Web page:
The main benefit is that a shared universe creates infinite possibilities. When I was first designing The Isle of Cats, there was no theme other than this concept of buying cats and putting them into a house.
I was uncomfortable with this for two reasons. First, I don't like the idea of "buying" cats. Second, most polyomino games at the time used square or rectangular boards. It is easy to put pieces on those shapes, and I wanted to experiment with a different shape.
Setting The Isle of Cats in the City of Kings universe allowed me to think more about why we were collecting cats, about what the story behind it would be.
In The City of Kings, there is an evil being destroying things, and I was more comfortable with the idea of rescuing the cats from this being. This concept led to the idea of an island and rescue boats and their naturally irregular shape. Within around ten minutes, this all fell into place thanks to the pre-existing City of Kings universe. Without the universe, the game would have probably had a more generic, bland theme.
DM: Do you have any advice for new designers and publishers?
FW: I would suggest starting now. Get the prototype made and start playtesting. It is so easy to spend a lot of time not doing that.
When I first made The City of Kings, the only playtester for a year or more was my partner. It was never ready to playtest formally because this wasn't done or that wasn't finished. We wanted it to be finished before we showed anyone else. We didn't want to show it to someone and have them say, "That's rubbish."
Now I will playtest games that I began working on that morning. I'll have a concept that I like, so I ask people to meet for a playtest to see where it organically goes. It is much quicker to get to a point where you'll be able to see whether the game works. Often playtesters will give suggestions that will improve the game.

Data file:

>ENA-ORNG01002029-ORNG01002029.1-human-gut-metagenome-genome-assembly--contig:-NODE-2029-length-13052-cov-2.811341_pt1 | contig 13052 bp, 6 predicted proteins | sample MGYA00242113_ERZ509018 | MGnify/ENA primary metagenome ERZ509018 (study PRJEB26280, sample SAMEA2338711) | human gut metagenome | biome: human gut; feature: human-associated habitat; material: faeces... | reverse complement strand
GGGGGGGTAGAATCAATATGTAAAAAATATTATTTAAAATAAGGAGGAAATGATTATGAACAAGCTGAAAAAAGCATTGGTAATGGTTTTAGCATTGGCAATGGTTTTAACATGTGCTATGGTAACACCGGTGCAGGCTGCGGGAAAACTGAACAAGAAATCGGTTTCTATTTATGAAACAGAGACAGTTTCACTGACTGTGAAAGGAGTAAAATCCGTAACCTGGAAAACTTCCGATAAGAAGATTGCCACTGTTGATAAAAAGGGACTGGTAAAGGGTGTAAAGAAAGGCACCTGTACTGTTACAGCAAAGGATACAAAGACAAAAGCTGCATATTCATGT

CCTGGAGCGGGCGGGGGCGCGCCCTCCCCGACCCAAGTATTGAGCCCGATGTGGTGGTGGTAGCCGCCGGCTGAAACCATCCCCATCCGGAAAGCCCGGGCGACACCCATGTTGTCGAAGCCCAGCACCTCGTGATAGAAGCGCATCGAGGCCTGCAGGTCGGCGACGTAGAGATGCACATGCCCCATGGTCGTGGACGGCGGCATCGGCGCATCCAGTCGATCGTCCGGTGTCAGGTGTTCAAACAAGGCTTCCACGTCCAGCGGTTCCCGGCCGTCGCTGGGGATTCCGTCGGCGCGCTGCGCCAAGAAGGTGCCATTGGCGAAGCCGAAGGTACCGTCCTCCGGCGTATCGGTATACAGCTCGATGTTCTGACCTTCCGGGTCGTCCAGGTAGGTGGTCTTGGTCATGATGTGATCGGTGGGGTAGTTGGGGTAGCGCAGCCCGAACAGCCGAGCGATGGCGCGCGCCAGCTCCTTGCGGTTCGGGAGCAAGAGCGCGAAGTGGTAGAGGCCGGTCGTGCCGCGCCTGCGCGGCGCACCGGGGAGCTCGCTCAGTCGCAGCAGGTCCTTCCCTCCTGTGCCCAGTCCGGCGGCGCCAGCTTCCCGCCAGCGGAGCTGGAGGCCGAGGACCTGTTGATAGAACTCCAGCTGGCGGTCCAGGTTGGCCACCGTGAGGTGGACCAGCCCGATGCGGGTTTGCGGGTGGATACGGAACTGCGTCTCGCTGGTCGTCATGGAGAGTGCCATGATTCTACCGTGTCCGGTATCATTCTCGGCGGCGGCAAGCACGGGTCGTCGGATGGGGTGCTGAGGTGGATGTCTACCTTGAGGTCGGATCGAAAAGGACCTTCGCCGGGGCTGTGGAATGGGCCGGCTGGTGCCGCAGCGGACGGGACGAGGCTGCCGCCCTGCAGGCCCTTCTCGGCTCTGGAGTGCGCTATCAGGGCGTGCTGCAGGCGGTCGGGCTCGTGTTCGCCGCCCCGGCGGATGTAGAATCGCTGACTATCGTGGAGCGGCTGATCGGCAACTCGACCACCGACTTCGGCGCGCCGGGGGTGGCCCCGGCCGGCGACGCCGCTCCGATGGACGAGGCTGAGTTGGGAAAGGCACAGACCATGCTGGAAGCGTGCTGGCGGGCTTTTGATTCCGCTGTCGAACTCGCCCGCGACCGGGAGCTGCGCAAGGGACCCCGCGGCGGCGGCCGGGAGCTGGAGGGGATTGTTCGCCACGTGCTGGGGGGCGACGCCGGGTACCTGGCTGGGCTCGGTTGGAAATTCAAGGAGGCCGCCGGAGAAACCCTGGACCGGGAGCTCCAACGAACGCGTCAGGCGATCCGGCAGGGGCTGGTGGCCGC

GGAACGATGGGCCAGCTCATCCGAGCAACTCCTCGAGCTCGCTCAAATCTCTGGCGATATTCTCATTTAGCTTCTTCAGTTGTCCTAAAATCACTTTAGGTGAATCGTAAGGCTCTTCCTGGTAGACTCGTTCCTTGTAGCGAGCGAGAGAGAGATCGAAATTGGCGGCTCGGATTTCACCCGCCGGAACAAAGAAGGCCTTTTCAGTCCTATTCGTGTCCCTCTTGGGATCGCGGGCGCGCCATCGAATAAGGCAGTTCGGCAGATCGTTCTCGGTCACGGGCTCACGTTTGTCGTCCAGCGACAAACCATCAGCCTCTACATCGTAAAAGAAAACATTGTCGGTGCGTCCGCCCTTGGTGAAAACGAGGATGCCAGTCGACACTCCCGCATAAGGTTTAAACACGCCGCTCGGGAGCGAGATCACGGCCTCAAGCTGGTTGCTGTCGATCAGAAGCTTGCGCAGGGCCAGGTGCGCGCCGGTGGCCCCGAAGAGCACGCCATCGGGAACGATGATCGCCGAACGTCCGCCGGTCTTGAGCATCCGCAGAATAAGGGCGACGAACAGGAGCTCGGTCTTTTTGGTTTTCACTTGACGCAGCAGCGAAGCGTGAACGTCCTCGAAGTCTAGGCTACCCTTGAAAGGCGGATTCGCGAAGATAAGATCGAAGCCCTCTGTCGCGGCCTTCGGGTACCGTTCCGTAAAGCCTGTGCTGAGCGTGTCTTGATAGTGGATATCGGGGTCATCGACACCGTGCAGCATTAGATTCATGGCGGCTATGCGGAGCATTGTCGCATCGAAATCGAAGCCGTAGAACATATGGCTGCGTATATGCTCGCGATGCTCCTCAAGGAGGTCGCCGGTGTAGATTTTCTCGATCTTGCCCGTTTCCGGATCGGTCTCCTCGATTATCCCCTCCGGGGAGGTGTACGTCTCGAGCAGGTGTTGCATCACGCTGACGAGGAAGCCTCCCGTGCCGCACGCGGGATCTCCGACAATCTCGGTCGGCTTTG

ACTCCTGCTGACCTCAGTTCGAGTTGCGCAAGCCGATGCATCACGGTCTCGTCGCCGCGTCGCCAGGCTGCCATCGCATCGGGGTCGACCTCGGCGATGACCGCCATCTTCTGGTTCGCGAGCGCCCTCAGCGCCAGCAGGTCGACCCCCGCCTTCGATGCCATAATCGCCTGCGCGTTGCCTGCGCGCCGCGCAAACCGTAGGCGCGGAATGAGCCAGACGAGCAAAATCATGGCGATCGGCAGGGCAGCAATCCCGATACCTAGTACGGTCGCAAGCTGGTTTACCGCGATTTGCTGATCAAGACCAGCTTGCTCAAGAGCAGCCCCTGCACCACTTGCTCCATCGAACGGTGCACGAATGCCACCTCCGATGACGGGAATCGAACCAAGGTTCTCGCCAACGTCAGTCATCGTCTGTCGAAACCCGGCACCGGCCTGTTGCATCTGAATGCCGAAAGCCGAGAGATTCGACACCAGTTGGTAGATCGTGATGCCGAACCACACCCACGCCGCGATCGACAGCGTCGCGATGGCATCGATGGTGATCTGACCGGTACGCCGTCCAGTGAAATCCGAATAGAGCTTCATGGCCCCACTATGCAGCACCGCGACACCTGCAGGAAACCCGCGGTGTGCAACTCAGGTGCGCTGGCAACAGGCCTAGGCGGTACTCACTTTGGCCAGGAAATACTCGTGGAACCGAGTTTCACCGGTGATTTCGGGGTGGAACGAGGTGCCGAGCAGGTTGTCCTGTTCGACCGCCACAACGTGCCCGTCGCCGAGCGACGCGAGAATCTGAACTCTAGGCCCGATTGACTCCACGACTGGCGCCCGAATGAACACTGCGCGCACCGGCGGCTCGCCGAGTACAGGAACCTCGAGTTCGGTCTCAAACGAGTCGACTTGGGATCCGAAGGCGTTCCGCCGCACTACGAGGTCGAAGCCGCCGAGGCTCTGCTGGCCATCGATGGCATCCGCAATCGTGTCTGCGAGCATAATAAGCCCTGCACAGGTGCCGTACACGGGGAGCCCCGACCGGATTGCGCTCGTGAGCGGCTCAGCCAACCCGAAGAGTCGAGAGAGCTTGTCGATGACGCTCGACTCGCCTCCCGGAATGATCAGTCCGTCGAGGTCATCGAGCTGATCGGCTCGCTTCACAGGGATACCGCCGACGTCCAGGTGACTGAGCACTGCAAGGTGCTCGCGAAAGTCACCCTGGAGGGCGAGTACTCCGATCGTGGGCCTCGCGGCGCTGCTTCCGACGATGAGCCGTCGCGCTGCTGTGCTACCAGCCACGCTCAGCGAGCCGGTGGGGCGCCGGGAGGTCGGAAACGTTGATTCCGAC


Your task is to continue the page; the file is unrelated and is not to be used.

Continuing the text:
Unfortunately, too many people delay taking that step because they are afraid of the outcome. Getting a design in front of people early is a good idea. I can't emphasize that enough.
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Archive for Neil Bunker
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29 May 2020
Neil BunkerUnited Kingdom
first published on Diagonal Move. —WEM]
Survive: Escape from Atlantis! designer Julian Courtland-Smith joins Neil Bunker from Diagonal Move to discuss his remarkable forty-year career designing board games:
DM: Hi, Julian, thank you for joining us. Please can you tell us how you got started in game design?
JCS: When I was a child I loved playing board games. After I left school, I went into catering. Didn't care for it so went on to art college. I wasn't sure what I wanted to do, probably architecture. In 1965, whilst I was making up my mind as to what direction to go in, I read an article in a magazine about games. It was by Waddingtons, publicizing their new product Mine A Million. That was the moment I thought I can do that and become rich and famous! Ha! Easier said than done!
My first design was a world domination game, akin to Risk. Looking back, it was rubbish. Well, you have to start somewhere. I worked in retail management and spent my nights and weekends inventing numerous games. However, it was 17 years before I had a game accepted.An early press photo
DM: Survive: Escape from Atlantis! is your most well-known game. Where did you draw inspiration for the game from?